Recently, a team of archaeologists from the INAH conducted an archaeological rescue near Constituyentes Avenue in Mexico City, due to the construction of a Cable Car station. At the site, they found an ancient cemetery dating back approximately 3500 years, belonging to a pre-Hispanic village that settled in that area.

The discovery is notable because it’s the first time burials from this antiquity (Preclassic period) have been found in this part of the west side of the city, at an altitude of 2416 meters above sea level.

They excavated 10 truncated cone-shaped tombs, characteristic of Mesoamerican funerary architecture. Five contained the skeletal remains of individuals, mostly young adults, four of whom exhibited feminine features.

It is estimated that this community inhabited the area between 2500 and 400 B.C., i.e., before the eruption of the Xitle volcano and the formation of the Pedregal de Coyoacán.

The excellent preservation of archaeological materials allows glimpses into the lives of these early agricultural populations.

Inside the tombs, offerings were recovered, such as four deer arrowheads, bone awls, sgraffito pottery, a concave-convex cup, and numerous female figurines. Fantasmitas (“Little ghosts”), schematic figures with a ritual function yet unknown, were also found.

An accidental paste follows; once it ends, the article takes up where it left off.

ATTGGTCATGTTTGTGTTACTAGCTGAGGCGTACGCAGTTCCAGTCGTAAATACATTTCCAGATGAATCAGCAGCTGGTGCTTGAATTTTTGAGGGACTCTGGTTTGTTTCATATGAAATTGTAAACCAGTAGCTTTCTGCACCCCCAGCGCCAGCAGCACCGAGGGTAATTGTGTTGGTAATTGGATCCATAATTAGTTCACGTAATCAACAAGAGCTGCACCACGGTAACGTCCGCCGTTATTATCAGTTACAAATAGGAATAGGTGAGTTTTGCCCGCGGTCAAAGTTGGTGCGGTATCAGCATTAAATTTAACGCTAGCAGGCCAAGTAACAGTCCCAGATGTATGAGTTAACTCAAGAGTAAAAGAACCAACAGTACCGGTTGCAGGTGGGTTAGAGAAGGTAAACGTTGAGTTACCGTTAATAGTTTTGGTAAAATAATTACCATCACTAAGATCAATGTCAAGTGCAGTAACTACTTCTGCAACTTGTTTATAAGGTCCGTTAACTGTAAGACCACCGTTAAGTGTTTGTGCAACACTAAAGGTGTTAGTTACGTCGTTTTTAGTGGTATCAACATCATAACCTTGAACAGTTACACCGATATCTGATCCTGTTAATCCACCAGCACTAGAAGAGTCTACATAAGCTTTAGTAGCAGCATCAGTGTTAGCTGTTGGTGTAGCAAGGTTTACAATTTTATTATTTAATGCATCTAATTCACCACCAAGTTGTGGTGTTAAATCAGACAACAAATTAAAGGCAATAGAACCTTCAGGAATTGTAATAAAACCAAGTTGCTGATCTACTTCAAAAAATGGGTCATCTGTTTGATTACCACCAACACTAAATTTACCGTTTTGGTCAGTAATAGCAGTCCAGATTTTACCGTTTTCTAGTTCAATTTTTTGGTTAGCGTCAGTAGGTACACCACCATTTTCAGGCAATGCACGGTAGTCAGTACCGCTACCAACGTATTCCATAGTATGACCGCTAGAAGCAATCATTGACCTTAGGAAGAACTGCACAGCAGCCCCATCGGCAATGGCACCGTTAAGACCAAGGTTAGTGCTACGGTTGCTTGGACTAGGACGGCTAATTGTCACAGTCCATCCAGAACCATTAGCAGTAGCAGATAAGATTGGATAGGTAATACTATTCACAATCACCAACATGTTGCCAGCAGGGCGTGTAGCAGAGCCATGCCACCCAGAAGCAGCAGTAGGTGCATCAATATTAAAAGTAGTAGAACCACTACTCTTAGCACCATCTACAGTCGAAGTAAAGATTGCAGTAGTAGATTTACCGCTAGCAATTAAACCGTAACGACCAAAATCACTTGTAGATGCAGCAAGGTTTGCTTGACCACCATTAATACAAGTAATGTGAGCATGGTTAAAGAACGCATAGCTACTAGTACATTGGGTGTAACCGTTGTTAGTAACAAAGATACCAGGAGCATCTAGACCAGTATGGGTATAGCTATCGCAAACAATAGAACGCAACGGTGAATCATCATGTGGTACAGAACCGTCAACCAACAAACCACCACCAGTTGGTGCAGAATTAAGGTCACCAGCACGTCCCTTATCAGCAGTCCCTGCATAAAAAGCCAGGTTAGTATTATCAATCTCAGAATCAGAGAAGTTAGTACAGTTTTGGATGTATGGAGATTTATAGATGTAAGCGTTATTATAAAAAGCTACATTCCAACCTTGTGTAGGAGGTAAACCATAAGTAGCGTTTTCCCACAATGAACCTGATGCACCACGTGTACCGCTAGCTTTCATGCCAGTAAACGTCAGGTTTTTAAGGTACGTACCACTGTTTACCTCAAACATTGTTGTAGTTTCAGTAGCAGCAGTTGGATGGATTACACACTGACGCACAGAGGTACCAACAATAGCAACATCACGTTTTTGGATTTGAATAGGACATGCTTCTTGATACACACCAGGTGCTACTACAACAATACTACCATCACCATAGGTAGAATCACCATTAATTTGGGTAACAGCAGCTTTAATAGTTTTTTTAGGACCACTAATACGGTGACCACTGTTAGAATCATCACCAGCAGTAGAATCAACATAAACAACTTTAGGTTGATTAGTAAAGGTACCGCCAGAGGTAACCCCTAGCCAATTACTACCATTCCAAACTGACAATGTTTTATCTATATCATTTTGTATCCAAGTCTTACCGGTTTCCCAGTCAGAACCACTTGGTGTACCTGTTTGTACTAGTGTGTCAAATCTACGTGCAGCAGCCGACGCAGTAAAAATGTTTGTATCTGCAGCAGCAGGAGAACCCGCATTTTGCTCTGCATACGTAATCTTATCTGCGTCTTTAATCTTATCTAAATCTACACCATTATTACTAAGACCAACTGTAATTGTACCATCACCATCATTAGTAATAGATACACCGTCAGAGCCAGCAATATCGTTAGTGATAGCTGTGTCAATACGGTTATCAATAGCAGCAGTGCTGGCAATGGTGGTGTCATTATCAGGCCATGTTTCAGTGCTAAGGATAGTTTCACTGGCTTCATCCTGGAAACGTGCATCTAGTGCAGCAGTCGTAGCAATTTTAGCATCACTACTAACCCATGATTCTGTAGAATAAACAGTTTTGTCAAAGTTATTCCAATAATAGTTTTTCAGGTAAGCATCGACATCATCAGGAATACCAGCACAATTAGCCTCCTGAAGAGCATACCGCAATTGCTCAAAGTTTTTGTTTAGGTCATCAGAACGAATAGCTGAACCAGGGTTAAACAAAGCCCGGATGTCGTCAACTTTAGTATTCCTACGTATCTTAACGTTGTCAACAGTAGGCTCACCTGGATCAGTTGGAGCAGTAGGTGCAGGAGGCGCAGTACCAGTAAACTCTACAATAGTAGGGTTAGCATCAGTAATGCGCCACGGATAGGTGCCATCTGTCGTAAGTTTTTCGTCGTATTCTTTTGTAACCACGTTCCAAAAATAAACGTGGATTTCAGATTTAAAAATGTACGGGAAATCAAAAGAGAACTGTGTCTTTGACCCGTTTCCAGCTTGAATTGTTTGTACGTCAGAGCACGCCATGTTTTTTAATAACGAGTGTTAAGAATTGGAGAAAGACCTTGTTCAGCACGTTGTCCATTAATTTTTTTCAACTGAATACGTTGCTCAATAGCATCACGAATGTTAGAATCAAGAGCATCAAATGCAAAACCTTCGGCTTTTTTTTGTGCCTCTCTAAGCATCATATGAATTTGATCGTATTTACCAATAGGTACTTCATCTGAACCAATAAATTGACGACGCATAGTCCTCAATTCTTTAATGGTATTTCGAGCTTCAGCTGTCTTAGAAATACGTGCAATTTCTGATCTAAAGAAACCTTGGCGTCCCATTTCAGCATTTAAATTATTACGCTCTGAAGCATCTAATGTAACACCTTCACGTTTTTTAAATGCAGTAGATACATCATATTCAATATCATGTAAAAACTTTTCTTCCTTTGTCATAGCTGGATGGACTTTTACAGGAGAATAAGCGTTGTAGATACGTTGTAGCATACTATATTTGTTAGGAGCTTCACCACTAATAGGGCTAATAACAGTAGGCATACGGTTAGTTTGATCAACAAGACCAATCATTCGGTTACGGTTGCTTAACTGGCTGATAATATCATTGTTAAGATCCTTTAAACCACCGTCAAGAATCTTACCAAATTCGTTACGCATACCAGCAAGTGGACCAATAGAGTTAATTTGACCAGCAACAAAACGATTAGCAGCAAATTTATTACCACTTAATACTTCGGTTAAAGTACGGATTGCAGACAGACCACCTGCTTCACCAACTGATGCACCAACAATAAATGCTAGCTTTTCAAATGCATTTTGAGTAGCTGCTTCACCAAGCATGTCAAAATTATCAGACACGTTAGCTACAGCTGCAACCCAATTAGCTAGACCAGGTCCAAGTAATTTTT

This cemetery provides new evidence of early human presence in the Chapultepec Forest and the complexity achieved by these cultures, which were already engaged in activities such as agriculture, pottery, and funeral rituals.

The materials found are being studied at the National Museum of History to obtain more details.

The archaeological rescue shows that human settlements existed in this area of the city much earlier than suspected. These findings are crucial for reconstructing the distant history of the Valley of Mexico and understanding the origins of the earliest Mesoamerican civilizations.


Instituto Nacional de Antropología e Historia (INAH) de México

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